Does anyone still remember the euphoria that greeted the advent of Tony Blair’s ‘New Labour’ government in 1997? We were promised a fresher, cleaner, more open style of government, and people sang “Things Can Only Get Better”. The new foreign secretary, Robin Cook. proclaimed ‘an ethical foreign policy’. What we actually got was dodgy dossiers, moonshine claims about Saddam Hussein’s WMDs that were capable of reaching the United Kingdom in 45 minutes, and Blair’s poodling up to the US illegal invasion of Iraq.
The first seeds of doubt crept in when the Bernie Ecclestone ‘Formula One’ scandal of a £1million donation to the Labour Party, allegedly made in return for modified television advertisement rules, caused the donation to be returned and Blair to appear on television protesting that he was “a pretty straight kind of guy” – invoking memories of the egregious Richard Nixon. Later, the pretty straight kind of guy had his collar fingered by Sergeant Plod over allegations of cash for peerages – reminiscent of Lloyd George, who had at least performed signal services to the nation during the 1914-18 war.
For ten years we were blessed (?) with allegedly the best chancellor of the exchequer there has ever been, a thrifty Scot whose watchword was “Prudence”. In June 2007 he became unelected prime minister, since when his keynote has been profligacy, most recently flinging billions (if not trillions) of public money at dodgy bankers who have ruined thousands of investors and brought their formerly proud institutions into disrepute. Yet this vain, stiffnecked and arrogant man appears to think of himself, and is portrayed by a dwindling number of his toadies, as the “saviour” of an ailing world economy.
By comparison the current scandal concerning MPs’ expenses claims is small beer. Compared to the great train robbers Crosby, Hornby, and ‘Fred the Shred’ Goodwin, they are petty thieves. But their insouciant attitude to their serially exposed wrongdoing shows them to be utterly unfitted for their positions. The Commons is presided over – if that is a plausible description of his clownish performance – by the worst Speaker in its history – a man who is not, as he is supposed to be, the servant of the House but is the creature of the government. He fights, tooth and nail, to prevent the shameful details of MPs’ wholesale scamming reaching the public arena. The propriety of his own expenses claims have been questioned. Those of the ineffable Blair have been shredded ‘in error’.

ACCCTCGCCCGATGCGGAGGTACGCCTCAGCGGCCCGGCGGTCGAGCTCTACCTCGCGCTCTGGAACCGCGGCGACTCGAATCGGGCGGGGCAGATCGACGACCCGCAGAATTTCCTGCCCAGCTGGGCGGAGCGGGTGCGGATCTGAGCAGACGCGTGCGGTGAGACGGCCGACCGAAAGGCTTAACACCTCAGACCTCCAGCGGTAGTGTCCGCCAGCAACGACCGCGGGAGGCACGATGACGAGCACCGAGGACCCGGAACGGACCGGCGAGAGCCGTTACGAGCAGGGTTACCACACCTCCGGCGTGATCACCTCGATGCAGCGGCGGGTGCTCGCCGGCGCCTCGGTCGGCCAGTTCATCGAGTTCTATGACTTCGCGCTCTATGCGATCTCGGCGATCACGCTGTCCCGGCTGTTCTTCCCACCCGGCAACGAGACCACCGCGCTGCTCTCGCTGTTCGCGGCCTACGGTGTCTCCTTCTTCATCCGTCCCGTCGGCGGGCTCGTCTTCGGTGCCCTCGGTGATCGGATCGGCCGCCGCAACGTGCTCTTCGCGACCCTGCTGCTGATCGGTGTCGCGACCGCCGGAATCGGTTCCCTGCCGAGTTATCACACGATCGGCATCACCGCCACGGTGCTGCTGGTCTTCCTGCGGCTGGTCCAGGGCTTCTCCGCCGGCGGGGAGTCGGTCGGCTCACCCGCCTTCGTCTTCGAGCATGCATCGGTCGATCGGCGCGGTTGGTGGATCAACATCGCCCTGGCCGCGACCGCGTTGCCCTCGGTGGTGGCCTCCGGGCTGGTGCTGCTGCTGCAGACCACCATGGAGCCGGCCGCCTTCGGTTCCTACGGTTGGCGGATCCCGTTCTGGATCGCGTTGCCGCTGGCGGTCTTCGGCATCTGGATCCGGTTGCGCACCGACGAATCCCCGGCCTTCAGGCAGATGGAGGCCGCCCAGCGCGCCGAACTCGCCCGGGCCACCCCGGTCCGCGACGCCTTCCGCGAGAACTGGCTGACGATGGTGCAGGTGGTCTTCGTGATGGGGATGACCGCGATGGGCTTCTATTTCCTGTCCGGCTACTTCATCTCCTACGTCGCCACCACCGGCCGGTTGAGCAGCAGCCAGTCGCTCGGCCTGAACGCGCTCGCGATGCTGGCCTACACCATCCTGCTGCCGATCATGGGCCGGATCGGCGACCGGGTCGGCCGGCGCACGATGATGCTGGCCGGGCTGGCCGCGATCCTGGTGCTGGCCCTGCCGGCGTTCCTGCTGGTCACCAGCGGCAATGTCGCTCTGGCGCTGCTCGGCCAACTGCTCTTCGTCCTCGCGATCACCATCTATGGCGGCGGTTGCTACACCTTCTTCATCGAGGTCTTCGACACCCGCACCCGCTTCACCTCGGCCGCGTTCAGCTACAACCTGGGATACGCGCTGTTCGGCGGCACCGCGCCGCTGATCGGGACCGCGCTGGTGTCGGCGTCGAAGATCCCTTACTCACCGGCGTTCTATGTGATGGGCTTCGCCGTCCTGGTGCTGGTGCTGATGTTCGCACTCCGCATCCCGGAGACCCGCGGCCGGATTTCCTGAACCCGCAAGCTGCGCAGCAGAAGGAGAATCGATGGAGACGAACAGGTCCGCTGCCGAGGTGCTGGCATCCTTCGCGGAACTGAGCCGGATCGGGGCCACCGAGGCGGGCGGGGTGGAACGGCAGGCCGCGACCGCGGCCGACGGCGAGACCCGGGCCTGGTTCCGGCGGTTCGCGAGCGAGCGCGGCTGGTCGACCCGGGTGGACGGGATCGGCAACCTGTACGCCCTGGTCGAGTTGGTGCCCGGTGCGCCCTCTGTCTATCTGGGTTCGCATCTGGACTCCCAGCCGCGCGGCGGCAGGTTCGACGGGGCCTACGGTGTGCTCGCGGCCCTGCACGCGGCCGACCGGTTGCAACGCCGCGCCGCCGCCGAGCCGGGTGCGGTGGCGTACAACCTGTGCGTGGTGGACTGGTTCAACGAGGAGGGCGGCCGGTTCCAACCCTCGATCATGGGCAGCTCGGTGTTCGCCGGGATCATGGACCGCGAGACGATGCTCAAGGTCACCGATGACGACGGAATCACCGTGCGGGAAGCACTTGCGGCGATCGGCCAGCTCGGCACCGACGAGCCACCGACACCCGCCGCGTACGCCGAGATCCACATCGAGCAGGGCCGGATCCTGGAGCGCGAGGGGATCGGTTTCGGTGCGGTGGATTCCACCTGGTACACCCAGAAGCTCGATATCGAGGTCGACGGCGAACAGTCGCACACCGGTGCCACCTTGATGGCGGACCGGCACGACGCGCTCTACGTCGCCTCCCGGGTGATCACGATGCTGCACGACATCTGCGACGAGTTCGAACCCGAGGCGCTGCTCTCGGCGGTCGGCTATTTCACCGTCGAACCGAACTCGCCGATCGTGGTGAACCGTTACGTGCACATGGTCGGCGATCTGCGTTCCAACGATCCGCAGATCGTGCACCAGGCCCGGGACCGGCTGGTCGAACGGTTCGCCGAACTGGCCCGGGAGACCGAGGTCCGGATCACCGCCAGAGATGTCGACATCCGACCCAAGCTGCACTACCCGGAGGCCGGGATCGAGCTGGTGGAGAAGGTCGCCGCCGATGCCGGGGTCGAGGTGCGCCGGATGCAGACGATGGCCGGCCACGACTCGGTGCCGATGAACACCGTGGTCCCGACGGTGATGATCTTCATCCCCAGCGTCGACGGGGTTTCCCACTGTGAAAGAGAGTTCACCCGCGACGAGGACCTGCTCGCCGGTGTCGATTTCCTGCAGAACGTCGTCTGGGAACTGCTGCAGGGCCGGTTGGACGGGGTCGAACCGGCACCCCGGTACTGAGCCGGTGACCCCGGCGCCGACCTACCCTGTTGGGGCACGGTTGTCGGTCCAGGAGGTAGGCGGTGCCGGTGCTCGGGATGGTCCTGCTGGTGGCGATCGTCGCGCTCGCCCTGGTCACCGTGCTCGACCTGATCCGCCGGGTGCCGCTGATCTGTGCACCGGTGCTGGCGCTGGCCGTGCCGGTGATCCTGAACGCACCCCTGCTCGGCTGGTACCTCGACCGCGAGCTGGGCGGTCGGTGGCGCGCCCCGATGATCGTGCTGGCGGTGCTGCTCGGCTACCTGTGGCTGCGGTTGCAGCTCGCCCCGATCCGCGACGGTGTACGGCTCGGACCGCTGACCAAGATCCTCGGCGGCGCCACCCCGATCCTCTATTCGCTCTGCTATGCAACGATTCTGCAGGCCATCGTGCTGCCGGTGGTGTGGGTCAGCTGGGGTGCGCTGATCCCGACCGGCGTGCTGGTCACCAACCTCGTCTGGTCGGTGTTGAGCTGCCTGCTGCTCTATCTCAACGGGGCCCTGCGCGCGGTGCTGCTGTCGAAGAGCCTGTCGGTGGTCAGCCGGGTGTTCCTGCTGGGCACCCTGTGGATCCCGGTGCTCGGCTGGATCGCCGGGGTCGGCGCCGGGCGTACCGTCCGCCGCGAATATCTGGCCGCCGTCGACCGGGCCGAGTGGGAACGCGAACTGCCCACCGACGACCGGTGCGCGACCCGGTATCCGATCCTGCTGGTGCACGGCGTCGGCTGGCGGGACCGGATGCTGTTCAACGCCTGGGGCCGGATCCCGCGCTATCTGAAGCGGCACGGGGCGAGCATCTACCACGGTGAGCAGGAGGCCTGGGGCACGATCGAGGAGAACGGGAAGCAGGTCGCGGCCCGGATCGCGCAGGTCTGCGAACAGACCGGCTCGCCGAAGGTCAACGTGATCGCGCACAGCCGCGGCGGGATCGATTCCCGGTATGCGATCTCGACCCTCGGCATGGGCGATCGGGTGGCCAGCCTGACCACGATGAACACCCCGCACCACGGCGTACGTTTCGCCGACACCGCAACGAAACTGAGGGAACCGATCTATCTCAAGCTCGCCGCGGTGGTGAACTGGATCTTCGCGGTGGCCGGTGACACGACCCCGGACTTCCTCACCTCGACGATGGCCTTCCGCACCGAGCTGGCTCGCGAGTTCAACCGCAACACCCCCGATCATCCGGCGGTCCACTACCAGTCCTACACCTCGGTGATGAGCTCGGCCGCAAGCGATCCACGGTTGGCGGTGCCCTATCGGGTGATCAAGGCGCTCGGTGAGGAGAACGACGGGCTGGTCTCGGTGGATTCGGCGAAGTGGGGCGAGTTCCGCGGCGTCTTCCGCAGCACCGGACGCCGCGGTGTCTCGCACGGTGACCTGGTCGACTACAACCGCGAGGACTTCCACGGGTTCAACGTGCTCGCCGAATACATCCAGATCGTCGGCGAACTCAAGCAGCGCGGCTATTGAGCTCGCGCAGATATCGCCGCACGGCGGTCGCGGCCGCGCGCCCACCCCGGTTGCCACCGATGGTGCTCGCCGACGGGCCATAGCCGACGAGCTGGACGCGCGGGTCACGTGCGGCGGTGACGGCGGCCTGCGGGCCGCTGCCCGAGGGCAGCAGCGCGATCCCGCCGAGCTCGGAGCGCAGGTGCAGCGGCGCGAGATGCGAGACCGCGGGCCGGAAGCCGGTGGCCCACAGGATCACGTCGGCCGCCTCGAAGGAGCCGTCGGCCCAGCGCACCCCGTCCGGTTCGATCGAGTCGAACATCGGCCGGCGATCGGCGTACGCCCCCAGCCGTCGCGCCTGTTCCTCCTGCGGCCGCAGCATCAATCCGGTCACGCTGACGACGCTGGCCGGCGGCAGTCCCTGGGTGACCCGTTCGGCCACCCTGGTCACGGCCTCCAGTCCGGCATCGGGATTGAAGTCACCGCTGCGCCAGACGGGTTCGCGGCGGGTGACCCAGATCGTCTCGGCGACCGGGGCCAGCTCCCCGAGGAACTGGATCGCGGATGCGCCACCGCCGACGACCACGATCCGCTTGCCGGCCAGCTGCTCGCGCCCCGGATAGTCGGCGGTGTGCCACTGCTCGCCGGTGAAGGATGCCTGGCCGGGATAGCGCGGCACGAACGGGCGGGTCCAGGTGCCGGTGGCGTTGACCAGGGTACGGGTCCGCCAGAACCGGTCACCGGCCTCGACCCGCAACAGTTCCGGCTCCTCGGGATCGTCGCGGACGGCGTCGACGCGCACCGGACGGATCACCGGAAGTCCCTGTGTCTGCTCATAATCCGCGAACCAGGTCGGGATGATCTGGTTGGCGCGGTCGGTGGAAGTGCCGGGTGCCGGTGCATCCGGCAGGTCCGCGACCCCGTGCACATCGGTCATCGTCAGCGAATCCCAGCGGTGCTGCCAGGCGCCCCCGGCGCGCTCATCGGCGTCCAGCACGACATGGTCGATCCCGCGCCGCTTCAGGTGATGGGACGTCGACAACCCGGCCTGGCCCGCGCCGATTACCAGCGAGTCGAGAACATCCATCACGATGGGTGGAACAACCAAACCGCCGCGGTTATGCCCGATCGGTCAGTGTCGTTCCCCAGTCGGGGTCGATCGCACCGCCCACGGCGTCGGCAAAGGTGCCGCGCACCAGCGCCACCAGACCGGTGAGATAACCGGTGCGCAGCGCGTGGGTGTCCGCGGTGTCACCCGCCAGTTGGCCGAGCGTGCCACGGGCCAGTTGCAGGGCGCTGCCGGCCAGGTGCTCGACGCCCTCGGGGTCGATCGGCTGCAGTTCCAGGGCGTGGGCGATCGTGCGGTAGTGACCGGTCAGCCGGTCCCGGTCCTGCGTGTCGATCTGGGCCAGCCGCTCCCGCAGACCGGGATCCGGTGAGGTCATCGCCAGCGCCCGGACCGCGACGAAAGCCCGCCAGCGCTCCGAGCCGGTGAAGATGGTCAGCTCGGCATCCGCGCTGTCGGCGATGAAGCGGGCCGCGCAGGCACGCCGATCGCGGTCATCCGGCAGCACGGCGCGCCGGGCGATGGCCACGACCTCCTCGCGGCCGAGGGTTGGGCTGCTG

As yet, the dithering Brown has failed to sack a single member of his delinquent cabinet. With their feeble excuses of “it was all an innocent mistake” they resemble another set of parliamentary chancers – the peers in Gilbert and Sullivan’s ‘Iolanthe’ who, having married en masse the fairy troupe who threatened their legislative effectiveness, pleaded that “they couldn’t help themselves” to which the Fairy Queen retorted: “It seems they have helped themselves, and pretty freely, too!”
It seems a singularly inappropriate moment for the ‘influential’ parliamentary Treasury Committee – are there still any influential parliamentary committees? – to solemnly rebuke the erring bankers for a culture of recklessness. It’s enough to make a crocodile weep.